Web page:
Basically you are asking why you cannot see yourself stop moving through time. To answer that, we need to distinguish between time and flow of time.
To distinguish between events happening at the same point in space but at different times we need to specify when an event happened as well as where it happened, so we add a time coordinate t. Events can then be uniquely located by their spacetime coordinates (t,x,y,z). To a physicist time is just a coordinate used to specify events in spacetime.
So spatial coordinates are observer dependent. However time is absolute. Assuming we both use Greenwich Mean Time (or some other similar standard) we will always both agree on the time no matter where we are on Earth or however we are moving relative to each other. In Newtonian mechanics time is special for this reason, so it makes sense to consider it separately from space.
The point of all this is that in relativity time is not uniquely defined. When we consider the coordinates used by different observers we find that time and space get mixed up with each other. Time is no longer distinct from space, and that’s why physicists treat it as just one of the four coordinates that together make up four dimensional spacetime.
Now why does time flow (in the everyday sense)? The answer is entropy. Entropy is an extensive property of a thermodynamic system. It is related to the microstates that a macroscopic system can have, and is consistent with the macroscopic quantities a system can have. The second law of thermodynamics states that the entropy of an isolated system never decreases over time. Isolated systems spontaneously evolve towards thermodynamic equilibrium, maximum entropy.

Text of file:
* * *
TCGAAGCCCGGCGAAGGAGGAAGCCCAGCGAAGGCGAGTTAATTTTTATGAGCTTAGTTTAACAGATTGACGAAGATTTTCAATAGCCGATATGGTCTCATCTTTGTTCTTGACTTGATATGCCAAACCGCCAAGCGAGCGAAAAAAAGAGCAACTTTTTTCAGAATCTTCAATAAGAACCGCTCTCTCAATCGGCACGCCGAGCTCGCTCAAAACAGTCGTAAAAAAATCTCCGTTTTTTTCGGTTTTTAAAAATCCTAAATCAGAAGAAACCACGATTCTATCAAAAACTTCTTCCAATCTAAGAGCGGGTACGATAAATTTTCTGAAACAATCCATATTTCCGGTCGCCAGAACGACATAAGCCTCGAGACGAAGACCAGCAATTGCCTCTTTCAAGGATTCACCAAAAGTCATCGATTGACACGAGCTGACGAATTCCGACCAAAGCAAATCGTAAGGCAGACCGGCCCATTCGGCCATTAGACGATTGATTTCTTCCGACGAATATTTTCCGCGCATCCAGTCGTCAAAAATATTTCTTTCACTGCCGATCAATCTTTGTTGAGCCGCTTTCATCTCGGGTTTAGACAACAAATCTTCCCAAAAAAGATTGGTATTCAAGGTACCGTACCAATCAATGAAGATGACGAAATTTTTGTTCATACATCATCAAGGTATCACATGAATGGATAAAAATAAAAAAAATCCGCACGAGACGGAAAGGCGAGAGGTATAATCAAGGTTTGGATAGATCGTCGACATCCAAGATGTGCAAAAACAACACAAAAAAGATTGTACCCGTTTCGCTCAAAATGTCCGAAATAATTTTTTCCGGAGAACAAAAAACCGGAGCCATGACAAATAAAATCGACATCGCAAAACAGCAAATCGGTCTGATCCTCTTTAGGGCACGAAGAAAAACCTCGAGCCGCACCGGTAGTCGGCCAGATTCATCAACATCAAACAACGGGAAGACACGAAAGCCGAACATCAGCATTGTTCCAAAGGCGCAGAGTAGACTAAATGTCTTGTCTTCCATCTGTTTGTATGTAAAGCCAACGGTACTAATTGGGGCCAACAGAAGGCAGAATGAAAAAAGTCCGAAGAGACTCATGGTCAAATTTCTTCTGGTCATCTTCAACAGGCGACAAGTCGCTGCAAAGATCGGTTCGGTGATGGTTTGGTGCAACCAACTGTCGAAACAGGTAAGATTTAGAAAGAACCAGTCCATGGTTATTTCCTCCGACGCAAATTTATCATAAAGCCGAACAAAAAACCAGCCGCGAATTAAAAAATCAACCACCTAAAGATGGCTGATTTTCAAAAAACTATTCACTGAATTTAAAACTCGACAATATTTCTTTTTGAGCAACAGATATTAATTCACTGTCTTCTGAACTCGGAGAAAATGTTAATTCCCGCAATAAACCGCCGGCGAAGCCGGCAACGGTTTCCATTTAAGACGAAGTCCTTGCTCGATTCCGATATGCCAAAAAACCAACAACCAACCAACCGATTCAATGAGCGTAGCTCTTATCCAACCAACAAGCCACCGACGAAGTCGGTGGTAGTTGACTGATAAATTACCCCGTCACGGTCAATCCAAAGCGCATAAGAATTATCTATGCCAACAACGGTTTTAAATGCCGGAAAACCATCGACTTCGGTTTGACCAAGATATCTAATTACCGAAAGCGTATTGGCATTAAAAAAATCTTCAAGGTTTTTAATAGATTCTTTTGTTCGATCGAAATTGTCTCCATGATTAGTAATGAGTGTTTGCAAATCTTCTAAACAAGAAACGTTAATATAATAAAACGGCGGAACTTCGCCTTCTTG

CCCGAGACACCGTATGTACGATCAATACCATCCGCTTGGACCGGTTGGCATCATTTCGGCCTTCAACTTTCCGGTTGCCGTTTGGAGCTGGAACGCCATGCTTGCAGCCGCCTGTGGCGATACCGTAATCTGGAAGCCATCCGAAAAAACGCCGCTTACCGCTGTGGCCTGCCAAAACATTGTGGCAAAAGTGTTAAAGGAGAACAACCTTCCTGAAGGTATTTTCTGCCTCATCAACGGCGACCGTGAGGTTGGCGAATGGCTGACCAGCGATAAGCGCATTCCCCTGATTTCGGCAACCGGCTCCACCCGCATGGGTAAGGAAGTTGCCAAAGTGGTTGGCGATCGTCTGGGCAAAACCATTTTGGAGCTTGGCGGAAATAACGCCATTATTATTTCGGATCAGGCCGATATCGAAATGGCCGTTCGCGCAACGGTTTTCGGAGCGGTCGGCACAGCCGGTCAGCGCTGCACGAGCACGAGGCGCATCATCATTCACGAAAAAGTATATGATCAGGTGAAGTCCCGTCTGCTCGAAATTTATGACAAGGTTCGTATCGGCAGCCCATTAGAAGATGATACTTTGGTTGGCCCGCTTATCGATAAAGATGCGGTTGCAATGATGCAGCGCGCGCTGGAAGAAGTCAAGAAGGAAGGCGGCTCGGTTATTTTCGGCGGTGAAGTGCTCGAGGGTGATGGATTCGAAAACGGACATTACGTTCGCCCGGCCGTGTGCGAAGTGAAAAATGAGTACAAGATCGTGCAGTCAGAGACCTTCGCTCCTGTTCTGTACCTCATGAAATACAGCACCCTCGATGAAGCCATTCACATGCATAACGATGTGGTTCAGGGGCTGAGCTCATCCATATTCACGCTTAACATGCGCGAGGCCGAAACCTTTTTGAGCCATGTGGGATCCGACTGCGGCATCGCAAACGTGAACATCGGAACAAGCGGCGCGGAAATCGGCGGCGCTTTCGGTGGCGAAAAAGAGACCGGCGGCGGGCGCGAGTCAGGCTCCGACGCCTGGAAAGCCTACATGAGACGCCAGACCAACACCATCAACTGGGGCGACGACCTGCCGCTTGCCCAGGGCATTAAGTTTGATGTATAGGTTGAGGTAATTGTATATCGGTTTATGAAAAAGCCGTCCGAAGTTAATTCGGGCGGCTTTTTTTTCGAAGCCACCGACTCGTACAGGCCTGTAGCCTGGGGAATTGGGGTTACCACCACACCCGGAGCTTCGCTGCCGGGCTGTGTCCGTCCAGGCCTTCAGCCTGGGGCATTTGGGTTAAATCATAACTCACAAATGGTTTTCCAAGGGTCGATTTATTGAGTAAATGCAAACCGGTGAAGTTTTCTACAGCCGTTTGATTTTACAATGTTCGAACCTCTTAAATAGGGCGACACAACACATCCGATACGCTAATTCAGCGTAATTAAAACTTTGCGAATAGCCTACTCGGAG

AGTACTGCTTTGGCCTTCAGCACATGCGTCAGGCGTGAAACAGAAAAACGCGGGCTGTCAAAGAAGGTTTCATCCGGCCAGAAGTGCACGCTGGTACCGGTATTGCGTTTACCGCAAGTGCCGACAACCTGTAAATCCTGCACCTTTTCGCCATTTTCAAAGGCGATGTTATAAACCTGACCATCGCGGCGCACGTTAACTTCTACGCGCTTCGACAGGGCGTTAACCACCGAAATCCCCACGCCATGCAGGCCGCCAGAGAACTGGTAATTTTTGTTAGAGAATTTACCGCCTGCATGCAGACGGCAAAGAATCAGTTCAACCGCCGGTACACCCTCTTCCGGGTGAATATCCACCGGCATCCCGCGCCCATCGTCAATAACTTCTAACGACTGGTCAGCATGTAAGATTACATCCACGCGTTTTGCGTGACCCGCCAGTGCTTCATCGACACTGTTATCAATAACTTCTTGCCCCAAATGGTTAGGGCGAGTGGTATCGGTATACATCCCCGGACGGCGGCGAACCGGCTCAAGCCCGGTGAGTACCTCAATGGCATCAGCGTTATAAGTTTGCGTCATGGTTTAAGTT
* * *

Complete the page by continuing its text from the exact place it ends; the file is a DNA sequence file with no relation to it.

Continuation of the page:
Our scientific time definition uses the concept of entropy to codify change in space, and entropy tells us that there exists an arrow of time.
In special relativity and general relativity time is defined as a fourth coordinate on par with the three space directions, with an extension to imaginary numbers for the mathematical transformations involved. The successful description of nature, particularly by special relativity, confirms the use of time as a coordinate on par with the space coordinates.
It is the arrow of time that distinguishes it in behavior from the other coordinates as far as the theoretical description of nature goes.
Now basically in our own reference frame, we cannot stop the flow of time, because we do have rest mass. It does not make sense to say things like what would we see from the reference frame of a photon (massless). Because massless particles do not have a reference frame. Sometimes you hear phrases like photons do not experience time or photons see time stop. In reality, photons do not have a proper time. And this has to do with them being massless. As long as you are in a reference frame of an object that does have rest mass, you cannot stop the flow of time.
How to define the proper time of a photon?
So basically massless particles are the only ones that do not have a proper time, but since your question is about objects (you do not specify it, but I assume with rest mass), you cannot stop the flow of time in your frame. To do that (to experience time differently) you would have to lose rest mass.
You are basically asking what makes the temporal dimension different from the spatial ones, and the answer is the arrow of time.